28 April 2021
Shaping and Seizing an Emerging Consensus: Driving Action in COVID-19 Response, Recovery, and Beyond
story highlights

UN-led processes over the past year have yielded strong recommendations across the financing spectrum.

The tide has begun to turning across the globe, as more governments take steps to align their recovery spending with the SDGs.

We also need the private sector to invest ambitiously in an SDG-aligned recovery.

By Navid Hanif

Since the onset of the pandemic, the UN has used its trusted, universally representative voice to catalyze action across the financing spectrum. It is time to turn the strong recommendations crafted through UN processes into targeted action.

The United Nations has made its voice heard on the pandemic response and recovery through three key channels: shaping the global conversation and setting priorities for global action; enabling and advancing evidence-based decision and policy making for a recovery aligned with the SDGs; and acting as consensus builder for global agreements to build forward better for the post-COVID world.  Each of these has yielded important points of consensus about the way forward.

Aligning recovery packages and spending with the 2030 Agenda is condicio sine qua non.

As the world was racing to tackle the immediate fallout of the pandemic in early 2020, the UN began sending out a clear message: People first. Financing the health and humanitarian response, including through ACT-A and COVAX and expanding social services for those most impacted, has been and will continue to be a critical priority. The Secretary-General’s Policy Briefs call for actions that put people first, such as: to transform the care economy and informal sectors, to begin to address the pandemic’s disproportionate effects on women and girls; and establishing a universal platform to tackle debt sustainability challenges, which are diverting resources from health and humanitarian spending. The Secretary-General’s Special Initiative jointly convened with the Prime Ministers of Canada and Jamaica has proposed concrete and actionable recommendations for policy action towards this end, including on debt and liquidity, and a recovery aligned with the 2030 Agenda.

The UN’s analytical work has highlighted other areas for priority action in financing. The 2021 Financing for Sustainable Development Report has advanced evidence-based decision and policy making, exploring all levers to channel recovery financing towards the SDGs. The report finds that all major financing flows have been severely impacted, including FDI, which fell by 16% to developing countries. In this context, it identifies paradigm-shifting actions to address structural vulnerabilities that need more than a quick fix, particularly on debt, liquidity, and aligning economic activity with the SDGs. The full alignment of recovery packages and spending with the 2030 Agenda is identified in the report as condicio sine qua non.

The tide is visibly turning across the globe, as more governments take steps to align their recoveries with the SDGs. The private sector is also coming onboard, particularly through the leadership of the Global Investors for Sustainable Development (GISD) Alliance. GISD is advancing concrete and tangible actions on aligning investment and financial systems with the SDGs, and advocating for mandatory reporting standards, innovative financing tools, and the scaling of sustainable financing.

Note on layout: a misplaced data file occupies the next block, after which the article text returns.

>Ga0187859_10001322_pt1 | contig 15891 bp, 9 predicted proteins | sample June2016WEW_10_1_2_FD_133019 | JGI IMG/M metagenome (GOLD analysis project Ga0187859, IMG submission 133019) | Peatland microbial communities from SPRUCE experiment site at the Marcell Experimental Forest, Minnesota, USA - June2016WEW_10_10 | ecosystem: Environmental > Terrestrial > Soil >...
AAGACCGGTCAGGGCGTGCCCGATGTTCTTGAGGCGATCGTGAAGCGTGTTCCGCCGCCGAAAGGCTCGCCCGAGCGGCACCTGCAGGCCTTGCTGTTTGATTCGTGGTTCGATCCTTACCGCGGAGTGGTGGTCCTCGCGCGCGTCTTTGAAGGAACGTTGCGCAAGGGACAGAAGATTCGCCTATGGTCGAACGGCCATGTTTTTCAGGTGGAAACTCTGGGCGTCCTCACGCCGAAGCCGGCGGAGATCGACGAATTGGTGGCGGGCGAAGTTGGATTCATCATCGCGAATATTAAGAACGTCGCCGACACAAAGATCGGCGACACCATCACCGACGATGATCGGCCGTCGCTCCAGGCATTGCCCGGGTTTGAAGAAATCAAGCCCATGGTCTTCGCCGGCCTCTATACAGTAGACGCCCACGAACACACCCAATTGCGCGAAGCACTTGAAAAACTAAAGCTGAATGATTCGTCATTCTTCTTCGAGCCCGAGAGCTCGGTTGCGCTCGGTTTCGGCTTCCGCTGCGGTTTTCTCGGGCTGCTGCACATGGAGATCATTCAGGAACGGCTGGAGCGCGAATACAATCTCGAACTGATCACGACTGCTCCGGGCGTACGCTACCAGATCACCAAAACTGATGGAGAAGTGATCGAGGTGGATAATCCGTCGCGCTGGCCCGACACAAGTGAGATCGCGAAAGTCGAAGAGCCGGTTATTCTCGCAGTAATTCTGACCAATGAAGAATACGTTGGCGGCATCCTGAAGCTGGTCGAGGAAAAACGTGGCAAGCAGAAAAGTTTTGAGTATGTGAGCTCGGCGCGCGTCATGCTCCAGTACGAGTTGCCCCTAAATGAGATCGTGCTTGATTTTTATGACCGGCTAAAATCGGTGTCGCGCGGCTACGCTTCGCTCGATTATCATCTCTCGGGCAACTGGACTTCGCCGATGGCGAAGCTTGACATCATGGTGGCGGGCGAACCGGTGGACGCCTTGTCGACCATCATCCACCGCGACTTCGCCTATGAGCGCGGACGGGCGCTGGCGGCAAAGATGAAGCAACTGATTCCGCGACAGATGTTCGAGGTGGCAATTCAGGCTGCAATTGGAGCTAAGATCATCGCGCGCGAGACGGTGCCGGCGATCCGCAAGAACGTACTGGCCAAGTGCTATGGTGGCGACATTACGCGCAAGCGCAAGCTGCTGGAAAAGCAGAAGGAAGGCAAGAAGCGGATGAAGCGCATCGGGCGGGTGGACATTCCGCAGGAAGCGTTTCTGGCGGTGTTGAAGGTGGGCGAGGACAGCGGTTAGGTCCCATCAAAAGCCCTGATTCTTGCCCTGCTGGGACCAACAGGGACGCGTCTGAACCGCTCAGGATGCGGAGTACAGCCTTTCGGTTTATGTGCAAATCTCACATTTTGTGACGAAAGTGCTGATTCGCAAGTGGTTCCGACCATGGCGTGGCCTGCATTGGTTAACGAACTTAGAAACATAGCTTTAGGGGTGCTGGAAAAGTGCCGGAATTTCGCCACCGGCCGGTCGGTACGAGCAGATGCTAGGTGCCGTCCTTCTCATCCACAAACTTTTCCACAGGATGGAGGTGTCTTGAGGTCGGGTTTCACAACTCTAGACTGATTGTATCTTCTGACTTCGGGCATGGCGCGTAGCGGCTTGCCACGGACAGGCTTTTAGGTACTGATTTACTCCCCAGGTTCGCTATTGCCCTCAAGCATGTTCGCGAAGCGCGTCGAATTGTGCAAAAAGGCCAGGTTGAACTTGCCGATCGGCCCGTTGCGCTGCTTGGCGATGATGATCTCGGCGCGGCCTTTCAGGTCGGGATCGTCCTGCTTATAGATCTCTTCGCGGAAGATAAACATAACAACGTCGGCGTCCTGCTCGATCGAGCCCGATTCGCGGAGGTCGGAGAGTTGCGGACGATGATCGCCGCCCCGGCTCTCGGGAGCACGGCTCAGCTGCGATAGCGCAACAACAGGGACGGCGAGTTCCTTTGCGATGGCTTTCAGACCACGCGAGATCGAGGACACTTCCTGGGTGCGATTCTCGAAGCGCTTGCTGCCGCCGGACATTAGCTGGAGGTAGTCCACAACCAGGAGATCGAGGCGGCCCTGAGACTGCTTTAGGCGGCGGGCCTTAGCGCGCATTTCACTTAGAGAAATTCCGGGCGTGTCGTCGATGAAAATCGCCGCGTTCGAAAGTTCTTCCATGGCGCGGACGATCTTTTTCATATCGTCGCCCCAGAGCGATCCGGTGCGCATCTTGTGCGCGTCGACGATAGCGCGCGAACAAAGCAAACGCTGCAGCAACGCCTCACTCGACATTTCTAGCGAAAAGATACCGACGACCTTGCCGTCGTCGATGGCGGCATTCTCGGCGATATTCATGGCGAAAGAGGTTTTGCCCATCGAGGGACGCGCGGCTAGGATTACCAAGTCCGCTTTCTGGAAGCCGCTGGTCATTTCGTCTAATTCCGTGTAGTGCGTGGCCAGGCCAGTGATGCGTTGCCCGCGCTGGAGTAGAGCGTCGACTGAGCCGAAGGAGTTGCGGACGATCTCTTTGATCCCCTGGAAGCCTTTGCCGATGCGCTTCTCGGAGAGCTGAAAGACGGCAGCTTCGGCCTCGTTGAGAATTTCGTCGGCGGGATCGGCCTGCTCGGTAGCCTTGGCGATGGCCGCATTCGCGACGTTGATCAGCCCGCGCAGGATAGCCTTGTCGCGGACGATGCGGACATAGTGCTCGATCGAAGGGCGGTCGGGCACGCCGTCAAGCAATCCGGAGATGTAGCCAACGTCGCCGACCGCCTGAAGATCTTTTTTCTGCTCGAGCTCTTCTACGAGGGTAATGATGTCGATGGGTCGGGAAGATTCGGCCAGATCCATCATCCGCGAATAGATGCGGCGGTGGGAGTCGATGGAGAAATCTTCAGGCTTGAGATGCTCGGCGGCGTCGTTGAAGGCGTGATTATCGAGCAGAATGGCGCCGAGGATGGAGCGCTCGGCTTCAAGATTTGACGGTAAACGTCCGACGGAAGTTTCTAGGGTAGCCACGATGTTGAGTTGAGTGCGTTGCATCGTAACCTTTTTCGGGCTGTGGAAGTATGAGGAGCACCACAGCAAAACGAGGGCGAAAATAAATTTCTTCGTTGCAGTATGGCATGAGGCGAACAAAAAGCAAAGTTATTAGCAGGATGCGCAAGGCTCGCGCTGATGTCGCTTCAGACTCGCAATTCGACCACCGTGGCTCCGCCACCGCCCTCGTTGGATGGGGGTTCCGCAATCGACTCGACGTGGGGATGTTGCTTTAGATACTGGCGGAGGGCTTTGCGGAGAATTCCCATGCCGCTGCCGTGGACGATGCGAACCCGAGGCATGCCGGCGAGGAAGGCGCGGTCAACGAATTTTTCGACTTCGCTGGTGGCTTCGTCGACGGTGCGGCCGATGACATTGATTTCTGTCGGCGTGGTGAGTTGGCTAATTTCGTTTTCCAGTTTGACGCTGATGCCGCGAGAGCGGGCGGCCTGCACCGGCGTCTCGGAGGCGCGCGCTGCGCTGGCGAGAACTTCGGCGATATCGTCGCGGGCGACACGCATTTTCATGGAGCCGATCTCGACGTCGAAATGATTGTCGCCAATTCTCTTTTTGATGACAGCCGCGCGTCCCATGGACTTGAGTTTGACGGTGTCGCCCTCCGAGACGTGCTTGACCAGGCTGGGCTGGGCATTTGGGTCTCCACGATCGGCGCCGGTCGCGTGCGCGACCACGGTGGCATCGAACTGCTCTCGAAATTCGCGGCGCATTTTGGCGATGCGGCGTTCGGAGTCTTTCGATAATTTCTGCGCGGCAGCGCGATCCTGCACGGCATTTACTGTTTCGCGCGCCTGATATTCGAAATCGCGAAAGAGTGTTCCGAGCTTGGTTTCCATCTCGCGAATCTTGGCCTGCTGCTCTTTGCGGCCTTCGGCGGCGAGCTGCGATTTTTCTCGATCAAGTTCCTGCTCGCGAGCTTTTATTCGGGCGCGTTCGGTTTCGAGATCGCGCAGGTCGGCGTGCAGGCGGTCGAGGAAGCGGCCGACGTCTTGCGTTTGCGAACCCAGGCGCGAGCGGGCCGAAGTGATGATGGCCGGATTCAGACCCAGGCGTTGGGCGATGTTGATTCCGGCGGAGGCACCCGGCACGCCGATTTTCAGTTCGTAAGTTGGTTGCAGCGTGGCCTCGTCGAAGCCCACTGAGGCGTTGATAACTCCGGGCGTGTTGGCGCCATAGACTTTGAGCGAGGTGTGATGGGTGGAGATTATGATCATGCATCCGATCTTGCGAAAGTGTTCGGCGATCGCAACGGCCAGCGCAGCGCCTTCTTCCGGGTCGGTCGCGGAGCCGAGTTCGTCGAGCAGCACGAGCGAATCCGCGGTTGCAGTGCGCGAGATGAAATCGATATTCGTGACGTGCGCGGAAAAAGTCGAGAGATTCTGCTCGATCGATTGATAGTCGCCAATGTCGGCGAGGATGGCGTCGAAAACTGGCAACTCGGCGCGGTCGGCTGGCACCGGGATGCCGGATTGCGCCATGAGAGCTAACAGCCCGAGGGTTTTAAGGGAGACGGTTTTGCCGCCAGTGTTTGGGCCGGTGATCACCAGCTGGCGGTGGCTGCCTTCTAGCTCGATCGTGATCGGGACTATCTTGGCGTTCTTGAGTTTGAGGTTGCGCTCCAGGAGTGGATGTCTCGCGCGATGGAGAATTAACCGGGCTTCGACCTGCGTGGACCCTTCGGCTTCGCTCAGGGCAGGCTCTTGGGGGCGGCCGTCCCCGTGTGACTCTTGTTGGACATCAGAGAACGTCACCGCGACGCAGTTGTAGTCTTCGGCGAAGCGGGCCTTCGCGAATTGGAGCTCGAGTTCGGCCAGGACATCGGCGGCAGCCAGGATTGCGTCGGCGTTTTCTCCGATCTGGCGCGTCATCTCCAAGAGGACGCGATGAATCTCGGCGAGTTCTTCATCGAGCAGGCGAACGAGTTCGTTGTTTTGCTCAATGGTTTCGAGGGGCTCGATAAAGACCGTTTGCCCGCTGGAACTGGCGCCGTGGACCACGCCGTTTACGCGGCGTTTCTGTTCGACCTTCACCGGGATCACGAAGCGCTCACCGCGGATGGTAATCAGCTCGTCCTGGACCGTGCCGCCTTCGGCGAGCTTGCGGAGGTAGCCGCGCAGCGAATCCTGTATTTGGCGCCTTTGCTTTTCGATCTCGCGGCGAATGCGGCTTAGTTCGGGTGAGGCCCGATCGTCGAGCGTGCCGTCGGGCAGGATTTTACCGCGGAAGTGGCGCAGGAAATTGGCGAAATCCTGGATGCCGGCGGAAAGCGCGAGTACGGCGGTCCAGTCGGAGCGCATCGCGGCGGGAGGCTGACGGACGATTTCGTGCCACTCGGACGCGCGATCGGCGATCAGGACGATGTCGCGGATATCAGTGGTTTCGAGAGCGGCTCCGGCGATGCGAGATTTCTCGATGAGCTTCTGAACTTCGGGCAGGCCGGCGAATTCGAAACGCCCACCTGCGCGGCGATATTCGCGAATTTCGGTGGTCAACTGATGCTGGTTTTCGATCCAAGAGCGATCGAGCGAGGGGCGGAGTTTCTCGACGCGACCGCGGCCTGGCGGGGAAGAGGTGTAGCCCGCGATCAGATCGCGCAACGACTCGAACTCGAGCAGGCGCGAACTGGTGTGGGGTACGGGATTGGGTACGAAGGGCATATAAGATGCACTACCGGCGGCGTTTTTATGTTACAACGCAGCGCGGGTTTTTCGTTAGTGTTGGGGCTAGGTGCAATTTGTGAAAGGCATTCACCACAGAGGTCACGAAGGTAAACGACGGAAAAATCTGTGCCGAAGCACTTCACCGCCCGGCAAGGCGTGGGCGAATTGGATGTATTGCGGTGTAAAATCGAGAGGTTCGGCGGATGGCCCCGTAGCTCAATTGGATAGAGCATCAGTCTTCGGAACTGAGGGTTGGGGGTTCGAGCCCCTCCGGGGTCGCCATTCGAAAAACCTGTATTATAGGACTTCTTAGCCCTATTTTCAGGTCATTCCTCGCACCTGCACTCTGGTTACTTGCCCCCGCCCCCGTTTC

To unlock the needed investment to developing countries, the SDG Investment Fair has been acting as a trusted broker, bringing investment-ready project pipelines to investors to identify appropriate financing instruments. With an investment gap of USD 1 trillion annually in infrastructure in developing countries alone, moving the money and moving to scale is long overdue and a needed catalyst to kick-start sustainable growth.

The UN has also acted to shake up stalling progress in global agreements and enable the COVID-19 recovery. In their path-breaking outcome document of the 2021 Financing for Development Forum, the most ambitious since the Forum’s inception, UN Member States commit to align recovery programmes with the 2030 Agenda and the goals of the Paris Agreement on climate change.

Member States also pledge to: scale up concessional financing, particularly for the most vulnerable countries; strengthen the global dialogue on debt; and more effectively mobilize private investment, including through common frameworks and standards for SDG investment and disclosure. The outcome document also calls for expanding social protection, including to the informal sector.

To turn these calls into impact on people’s lives, the way forward is clear: governments must align their recovery spending with the 2030 Agenda and the Paris Agreement, including through expanded social services and protection for those most in need and increased concessional financing for vulnerable countries; the private sector must invest ambitiously in SDG-supportive projects; and the UN and stakeholders must provide evidence for good decision-making, evaluate impacts, and hold all of us to account. The future depends on how quickly and effectively we can advance inclusive solutions focused on people, planet and prosperity.

Guest author Navid Hanif is the Director of the Financing for Sustainable Development Office at the UN Department of Economic and Social Affairs (DESA).

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